By Dan Hust
MONTICELLO A hunter who was awaiting retrial for the shooting of another hunter won’t ever have to face those charges for that incident again.
Last week, a state appeals court tossed not only the retrial but the indictment itself, charging that County Court Judge Frank LaBuda improperly ruled the first trial a mistrial and that retrying the case would violate the state and federal prohibition against “double jeopardy” (being tried for the same crime or crimes twice).
Thus Robert Robar, a Long Island hunter, won’t again face trial on second-degree assault and reckless endangerment charges in the shooting of Terry Pelton, who wandered onto Robar’s hunting group’s property in November 2009 in the Town of Lumberland and was permanently disabled allegedly by an accidental shot from Robar.
In August of last year, a trial commenced in County Court, and arguments were raised about having hunters on the jury. Some potential jurors were dismissed for that reason, but ultimately a jury was seated and the trial commenced.
However, Judge LaBuda soon ruled it a mistrial, reportedly because of “discrimination” against those hunters who were not allowed to sit on the jury.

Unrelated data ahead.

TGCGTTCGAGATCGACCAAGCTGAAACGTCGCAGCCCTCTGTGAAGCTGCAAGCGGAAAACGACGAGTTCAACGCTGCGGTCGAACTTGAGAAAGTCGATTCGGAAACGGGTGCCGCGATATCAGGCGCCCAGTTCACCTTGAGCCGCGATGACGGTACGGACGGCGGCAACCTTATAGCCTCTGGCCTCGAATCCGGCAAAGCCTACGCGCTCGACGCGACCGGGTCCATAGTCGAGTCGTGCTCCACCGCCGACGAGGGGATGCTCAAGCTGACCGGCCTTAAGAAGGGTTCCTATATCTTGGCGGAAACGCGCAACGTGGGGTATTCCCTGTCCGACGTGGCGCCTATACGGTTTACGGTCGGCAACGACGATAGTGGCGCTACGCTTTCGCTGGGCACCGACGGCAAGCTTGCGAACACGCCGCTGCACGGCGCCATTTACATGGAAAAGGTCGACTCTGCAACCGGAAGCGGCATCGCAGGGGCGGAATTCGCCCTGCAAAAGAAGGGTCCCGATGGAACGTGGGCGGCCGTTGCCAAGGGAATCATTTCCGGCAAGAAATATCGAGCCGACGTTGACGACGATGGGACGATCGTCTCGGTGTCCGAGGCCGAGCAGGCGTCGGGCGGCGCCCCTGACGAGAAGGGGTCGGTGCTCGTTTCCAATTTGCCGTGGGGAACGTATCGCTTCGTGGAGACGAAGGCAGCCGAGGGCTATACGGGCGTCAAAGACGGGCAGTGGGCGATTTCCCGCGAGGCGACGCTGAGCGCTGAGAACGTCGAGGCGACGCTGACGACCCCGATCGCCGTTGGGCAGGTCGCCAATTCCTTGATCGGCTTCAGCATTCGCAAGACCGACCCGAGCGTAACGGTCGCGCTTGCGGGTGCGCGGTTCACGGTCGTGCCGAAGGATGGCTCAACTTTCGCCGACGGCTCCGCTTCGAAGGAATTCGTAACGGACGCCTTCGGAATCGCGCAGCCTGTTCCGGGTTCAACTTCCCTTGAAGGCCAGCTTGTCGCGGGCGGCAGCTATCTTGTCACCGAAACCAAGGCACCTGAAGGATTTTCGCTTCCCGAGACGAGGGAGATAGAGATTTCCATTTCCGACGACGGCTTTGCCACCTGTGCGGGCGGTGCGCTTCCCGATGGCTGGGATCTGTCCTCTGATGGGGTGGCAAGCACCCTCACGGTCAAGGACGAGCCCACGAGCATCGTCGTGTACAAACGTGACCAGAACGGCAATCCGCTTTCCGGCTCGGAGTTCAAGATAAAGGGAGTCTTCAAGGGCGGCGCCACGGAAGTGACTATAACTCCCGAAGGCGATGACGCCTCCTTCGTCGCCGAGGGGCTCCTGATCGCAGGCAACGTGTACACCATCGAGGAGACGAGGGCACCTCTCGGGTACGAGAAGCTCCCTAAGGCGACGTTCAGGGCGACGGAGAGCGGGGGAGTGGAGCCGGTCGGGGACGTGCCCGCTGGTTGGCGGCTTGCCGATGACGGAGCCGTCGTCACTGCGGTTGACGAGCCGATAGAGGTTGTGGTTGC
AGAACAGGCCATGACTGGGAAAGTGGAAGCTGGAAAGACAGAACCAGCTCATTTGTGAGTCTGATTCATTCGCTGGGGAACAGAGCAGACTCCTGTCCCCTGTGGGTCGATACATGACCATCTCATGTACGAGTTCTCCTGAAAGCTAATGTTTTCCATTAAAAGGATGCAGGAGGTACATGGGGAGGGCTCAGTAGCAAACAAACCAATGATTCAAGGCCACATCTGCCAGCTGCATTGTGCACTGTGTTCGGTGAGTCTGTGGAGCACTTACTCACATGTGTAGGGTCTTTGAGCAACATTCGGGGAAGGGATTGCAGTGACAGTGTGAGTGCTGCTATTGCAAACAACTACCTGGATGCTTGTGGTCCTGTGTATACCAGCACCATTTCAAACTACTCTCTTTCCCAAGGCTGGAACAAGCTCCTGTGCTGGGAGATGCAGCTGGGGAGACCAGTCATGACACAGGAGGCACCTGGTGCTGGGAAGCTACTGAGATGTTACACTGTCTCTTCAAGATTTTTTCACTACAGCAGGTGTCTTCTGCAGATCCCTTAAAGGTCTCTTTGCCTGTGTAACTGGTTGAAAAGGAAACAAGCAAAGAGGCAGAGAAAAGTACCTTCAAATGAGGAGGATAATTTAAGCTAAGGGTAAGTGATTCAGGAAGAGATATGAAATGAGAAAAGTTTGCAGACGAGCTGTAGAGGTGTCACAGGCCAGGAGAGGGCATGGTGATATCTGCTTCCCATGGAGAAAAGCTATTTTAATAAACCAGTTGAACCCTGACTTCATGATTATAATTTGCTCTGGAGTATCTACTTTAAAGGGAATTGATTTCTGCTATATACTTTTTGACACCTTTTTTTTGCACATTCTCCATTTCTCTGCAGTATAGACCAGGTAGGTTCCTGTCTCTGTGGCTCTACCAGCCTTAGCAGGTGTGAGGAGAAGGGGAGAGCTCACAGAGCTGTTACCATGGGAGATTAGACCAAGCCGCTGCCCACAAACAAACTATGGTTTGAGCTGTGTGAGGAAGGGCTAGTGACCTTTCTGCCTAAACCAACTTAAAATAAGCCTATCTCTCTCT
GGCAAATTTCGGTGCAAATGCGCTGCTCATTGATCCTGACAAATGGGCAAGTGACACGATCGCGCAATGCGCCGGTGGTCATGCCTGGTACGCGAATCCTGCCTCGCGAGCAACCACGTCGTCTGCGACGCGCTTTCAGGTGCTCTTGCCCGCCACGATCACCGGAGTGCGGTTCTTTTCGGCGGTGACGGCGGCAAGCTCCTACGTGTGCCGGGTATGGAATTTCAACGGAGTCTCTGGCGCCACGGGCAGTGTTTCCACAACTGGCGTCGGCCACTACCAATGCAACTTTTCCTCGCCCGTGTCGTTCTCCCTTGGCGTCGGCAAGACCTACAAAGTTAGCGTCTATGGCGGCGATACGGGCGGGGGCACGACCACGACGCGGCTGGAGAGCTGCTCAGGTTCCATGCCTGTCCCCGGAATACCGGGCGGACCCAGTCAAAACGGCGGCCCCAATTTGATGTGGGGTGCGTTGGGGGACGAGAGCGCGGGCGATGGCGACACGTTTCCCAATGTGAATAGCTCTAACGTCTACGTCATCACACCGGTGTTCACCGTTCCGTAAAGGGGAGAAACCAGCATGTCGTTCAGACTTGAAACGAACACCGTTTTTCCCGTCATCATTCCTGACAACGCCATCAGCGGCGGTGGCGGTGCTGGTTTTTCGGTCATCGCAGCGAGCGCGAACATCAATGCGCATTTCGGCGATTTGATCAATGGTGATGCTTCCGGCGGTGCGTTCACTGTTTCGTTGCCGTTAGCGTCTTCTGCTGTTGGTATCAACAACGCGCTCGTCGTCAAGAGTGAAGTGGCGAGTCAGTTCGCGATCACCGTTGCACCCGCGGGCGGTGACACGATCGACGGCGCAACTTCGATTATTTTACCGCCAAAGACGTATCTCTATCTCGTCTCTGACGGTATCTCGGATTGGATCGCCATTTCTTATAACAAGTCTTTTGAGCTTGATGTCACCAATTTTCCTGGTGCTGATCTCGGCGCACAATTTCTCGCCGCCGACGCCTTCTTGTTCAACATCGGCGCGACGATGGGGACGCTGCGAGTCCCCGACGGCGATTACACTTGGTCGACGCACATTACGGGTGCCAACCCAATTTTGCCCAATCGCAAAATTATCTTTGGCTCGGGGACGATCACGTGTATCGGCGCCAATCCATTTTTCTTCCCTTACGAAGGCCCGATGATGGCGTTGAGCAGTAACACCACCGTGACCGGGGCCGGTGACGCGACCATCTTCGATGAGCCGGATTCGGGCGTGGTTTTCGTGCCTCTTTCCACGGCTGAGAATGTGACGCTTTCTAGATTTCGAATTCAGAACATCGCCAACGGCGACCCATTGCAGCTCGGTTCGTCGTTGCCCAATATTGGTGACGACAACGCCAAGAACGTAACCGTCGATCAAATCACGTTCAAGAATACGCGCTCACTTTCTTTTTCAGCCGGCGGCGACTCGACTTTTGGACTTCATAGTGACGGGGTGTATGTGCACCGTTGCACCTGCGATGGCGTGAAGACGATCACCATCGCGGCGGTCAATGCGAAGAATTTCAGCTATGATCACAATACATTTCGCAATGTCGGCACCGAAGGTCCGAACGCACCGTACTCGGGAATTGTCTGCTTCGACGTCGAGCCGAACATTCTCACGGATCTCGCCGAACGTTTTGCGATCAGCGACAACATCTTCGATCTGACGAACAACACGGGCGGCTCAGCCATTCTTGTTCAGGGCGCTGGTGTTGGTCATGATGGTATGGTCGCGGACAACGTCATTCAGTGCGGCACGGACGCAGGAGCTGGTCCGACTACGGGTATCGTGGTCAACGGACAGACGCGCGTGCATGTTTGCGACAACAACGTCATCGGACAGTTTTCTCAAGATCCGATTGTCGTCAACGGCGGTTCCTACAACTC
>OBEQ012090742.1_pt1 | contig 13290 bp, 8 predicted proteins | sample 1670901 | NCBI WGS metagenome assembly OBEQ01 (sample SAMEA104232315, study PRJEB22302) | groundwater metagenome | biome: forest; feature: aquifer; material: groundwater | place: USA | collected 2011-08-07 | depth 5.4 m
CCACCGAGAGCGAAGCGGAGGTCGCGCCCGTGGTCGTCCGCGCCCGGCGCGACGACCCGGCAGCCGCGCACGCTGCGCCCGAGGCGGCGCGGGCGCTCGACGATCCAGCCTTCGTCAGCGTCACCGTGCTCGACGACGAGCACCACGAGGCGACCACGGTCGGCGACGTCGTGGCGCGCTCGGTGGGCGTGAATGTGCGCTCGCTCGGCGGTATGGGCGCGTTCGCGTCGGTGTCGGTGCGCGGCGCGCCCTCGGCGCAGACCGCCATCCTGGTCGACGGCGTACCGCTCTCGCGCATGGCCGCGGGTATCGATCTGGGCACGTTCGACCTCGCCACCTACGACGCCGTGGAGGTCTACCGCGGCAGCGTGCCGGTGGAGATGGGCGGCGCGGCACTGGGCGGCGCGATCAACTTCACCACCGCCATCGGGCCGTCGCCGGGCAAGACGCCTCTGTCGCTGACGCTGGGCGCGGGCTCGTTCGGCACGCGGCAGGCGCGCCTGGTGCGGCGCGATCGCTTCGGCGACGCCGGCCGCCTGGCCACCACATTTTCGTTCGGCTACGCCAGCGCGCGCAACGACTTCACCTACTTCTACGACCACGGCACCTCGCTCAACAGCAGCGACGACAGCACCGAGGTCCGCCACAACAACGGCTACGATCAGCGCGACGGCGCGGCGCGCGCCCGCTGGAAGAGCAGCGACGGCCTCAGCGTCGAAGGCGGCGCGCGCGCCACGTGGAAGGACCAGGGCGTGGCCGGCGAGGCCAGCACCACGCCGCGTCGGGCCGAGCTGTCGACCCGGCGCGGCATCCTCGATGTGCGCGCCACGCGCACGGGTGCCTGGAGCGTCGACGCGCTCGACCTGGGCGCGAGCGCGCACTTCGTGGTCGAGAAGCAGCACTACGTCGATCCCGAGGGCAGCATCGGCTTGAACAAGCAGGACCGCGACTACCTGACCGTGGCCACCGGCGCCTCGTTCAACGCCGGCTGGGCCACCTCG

Neither the defense nor the prosecution wanted a mistrial, though, and the matter was appealed by Robar and his attorney, Jacqueline Ricciani of the Monticello firm Ricciani and Jose LLP, before a retrial could take place.
The appellate judges agreed with Robar and Ricciani’s contentions that LaBuda had overstepped his authority, and the mistrial decision was deemed unnecessary on the grounds that contrary to LaBuda’s assertion hunters are not a class entitled in and of themselves to constitutional civil rights protections.
“The fact that hunters may exercise their Second Amendment right a right certainly not limited to hunters or conferred upon them because they are hunters does not morph them into a cognizable group for equal protection purposes,” the appellate court wrote in its April 28 decision.
And since the prosecution had already presented its case before LaBuda’s mistrial ruling, the “double jeopardy” rule applies, so Robar cannot be brought back to court on the same charges.